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describe Pediococcus acidilactici?
G+ non-motile cocci in pairs or tetrads, homolactic, can survive pasteurisation, some grow at 50C
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describe streptococcus thermopiles
G+ non-motile, occur in pairs or chains, some grow at 50 C
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name 4 common food spoilage yeasts?
Saccharomyces sp, Rhodotorula sp, Torulopsis sp, Candida sp
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describe saccharomyces sp
round, oval, or elongated- produce alcohol and CO2
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which of these yeats causes discolouration of meat?
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which of these yeats can spoil milk?
Torulopsis sp: can ferment lactose so may spoil milk
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which of these yeats can grow in high acid, salt and sugar conditions and can cause lypolysis?
candida sp
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what are 4 common food spoilage moulds?
1) Aspergillus 2) Mucor 3) Penicillium 4) Rhizopus
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describe Aspergillus sp
septate hyphae, black spores on conidia, many grow at low Aw, may produce aflatoxin
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describe Mucor sp
non-septate hyphae, produce cottony colonies, spoil vegetables in particular
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describe Penicillium
septate hyphae, blue-green conidia, some may produce mycotoxin
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describe rhizopus
non-septate hyphae, black conidia
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what is microbial succession?
1) Initial growth of a spoilage organism can alter the environmental conditions 2) The new conditions can favour microbes previously dormant 3) May get several stages of succession over a long period of time as spoilage occurs
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which nutrient compositions of milk allow microbial growth?
pH ~6.5, protein 32 g/kg, carbohydrate 48 g/kg, lipid 39 g/kg
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what about milk limits the type of organisms can live in it?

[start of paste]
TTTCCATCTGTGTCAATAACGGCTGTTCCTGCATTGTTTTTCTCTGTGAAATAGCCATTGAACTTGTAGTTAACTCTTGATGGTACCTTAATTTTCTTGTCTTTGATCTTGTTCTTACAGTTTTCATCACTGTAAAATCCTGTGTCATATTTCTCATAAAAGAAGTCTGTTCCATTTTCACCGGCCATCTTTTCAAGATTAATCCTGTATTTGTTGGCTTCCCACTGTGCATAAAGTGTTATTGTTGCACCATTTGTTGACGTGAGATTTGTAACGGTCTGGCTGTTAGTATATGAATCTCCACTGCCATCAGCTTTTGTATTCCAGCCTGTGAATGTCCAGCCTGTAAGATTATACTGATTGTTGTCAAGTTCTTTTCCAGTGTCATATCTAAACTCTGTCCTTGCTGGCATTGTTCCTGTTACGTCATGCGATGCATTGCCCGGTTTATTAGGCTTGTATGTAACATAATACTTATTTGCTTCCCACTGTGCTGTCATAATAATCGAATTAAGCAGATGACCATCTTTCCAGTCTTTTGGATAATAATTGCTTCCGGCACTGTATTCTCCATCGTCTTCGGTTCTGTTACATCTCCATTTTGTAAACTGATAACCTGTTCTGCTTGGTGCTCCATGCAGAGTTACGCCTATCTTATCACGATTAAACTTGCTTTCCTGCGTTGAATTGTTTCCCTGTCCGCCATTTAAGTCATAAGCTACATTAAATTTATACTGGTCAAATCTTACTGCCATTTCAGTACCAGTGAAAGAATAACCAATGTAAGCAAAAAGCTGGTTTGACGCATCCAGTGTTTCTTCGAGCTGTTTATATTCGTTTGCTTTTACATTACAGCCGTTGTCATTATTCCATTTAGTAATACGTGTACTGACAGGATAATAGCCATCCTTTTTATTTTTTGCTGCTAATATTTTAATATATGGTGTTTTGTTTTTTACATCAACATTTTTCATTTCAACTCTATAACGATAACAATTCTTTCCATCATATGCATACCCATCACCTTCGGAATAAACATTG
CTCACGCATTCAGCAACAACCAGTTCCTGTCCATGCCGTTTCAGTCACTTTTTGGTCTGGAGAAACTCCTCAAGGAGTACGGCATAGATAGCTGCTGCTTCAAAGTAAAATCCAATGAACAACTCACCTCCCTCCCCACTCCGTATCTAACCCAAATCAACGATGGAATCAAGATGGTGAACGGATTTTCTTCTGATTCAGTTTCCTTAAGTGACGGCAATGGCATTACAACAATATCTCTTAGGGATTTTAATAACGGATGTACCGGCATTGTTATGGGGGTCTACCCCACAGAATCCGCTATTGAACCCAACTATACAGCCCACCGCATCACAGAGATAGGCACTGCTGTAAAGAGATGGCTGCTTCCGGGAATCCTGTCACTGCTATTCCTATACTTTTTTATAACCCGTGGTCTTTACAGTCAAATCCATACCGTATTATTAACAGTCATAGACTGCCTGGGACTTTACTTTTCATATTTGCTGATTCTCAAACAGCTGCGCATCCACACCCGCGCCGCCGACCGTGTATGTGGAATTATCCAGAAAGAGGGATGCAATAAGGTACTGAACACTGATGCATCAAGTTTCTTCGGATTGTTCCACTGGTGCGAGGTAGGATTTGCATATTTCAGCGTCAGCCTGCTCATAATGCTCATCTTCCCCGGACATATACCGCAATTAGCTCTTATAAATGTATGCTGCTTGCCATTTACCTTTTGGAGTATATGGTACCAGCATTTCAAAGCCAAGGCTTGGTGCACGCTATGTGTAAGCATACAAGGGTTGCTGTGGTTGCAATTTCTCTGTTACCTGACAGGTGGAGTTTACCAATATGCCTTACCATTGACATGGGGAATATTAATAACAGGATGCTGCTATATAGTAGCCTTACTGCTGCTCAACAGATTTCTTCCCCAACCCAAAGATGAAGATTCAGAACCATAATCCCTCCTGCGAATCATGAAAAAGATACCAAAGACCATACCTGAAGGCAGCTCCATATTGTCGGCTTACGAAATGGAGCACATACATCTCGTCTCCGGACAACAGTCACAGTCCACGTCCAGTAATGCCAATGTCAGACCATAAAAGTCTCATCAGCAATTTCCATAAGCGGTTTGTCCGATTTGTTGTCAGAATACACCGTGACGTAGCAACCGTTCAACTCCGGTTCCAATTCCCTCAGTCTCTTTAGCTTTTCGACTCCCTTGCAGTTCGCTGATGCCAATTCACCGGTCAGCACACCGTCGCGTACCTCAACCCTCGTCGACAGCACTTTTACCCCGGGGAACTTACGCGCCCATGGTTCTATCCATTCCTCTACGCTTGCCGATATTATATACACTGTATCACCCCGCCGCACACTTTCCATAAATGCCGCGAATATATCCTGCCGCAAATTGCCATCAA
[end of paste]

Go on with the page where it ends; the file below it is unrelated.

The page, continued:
Lactose as major source of carbohydrate limits organisms which can grow in milk
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where does contamination of milk initially happen?
from within udder, exterior of teat, milking equipment
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for raw milk, if maintained at ambient temperatures which kind of bacteria dominate?
mesophilic lactic acid producing bacteria dominate spoilage- produce lactic acid from lactose- Gives sour taste and eventually coagulates the casein
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If maintained at refrigeration temperature, which bacteria dominate?
psychrotrophs dominate particularly Pseudomonas sp.-Degrade amino acids and later proteins and lipid to give off odour and flavour
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which human pathogens can potentially spoil milk?
Staph. aureus, E. coli, Salmonella sp., Listeria monocytogenes, Mycobacterium tuberculosis, Coxiella burnetii, Brucella abortis, Campylobacter sp.
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what are the remaining organisms in pasteurised milk?
G+ thermoduric species Micrococcus, Enterococcus and Lactobacillus; spores from Bacillus and Clostridium, Psychrotrophic G- rods contaminating post-pasteurisation: Pseudomonas, Alcaligenes.
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Contamination with psychrotrophs after pasteurisation gives similar effect to what?
to that seen with raw milk if milk held at low temperature after pasteurisation
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germination of spores of which psychotrophs can lead to curdling due to coagulation of casein as a result of peptidase action?
Bacillus circulans, B. sphaericus
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what else do these organisms produce?
lecithinase- hydrolyses phospholipids and releases fat globules
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what are the 2 categories for food spoilage?


1) non-microbial 2) microbial

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what are the 3 reasons for non-microbial spoilage?


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Card 4


what are 2 reasons for microbial spoilage?


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what concentrations of cells is associated with spoilage?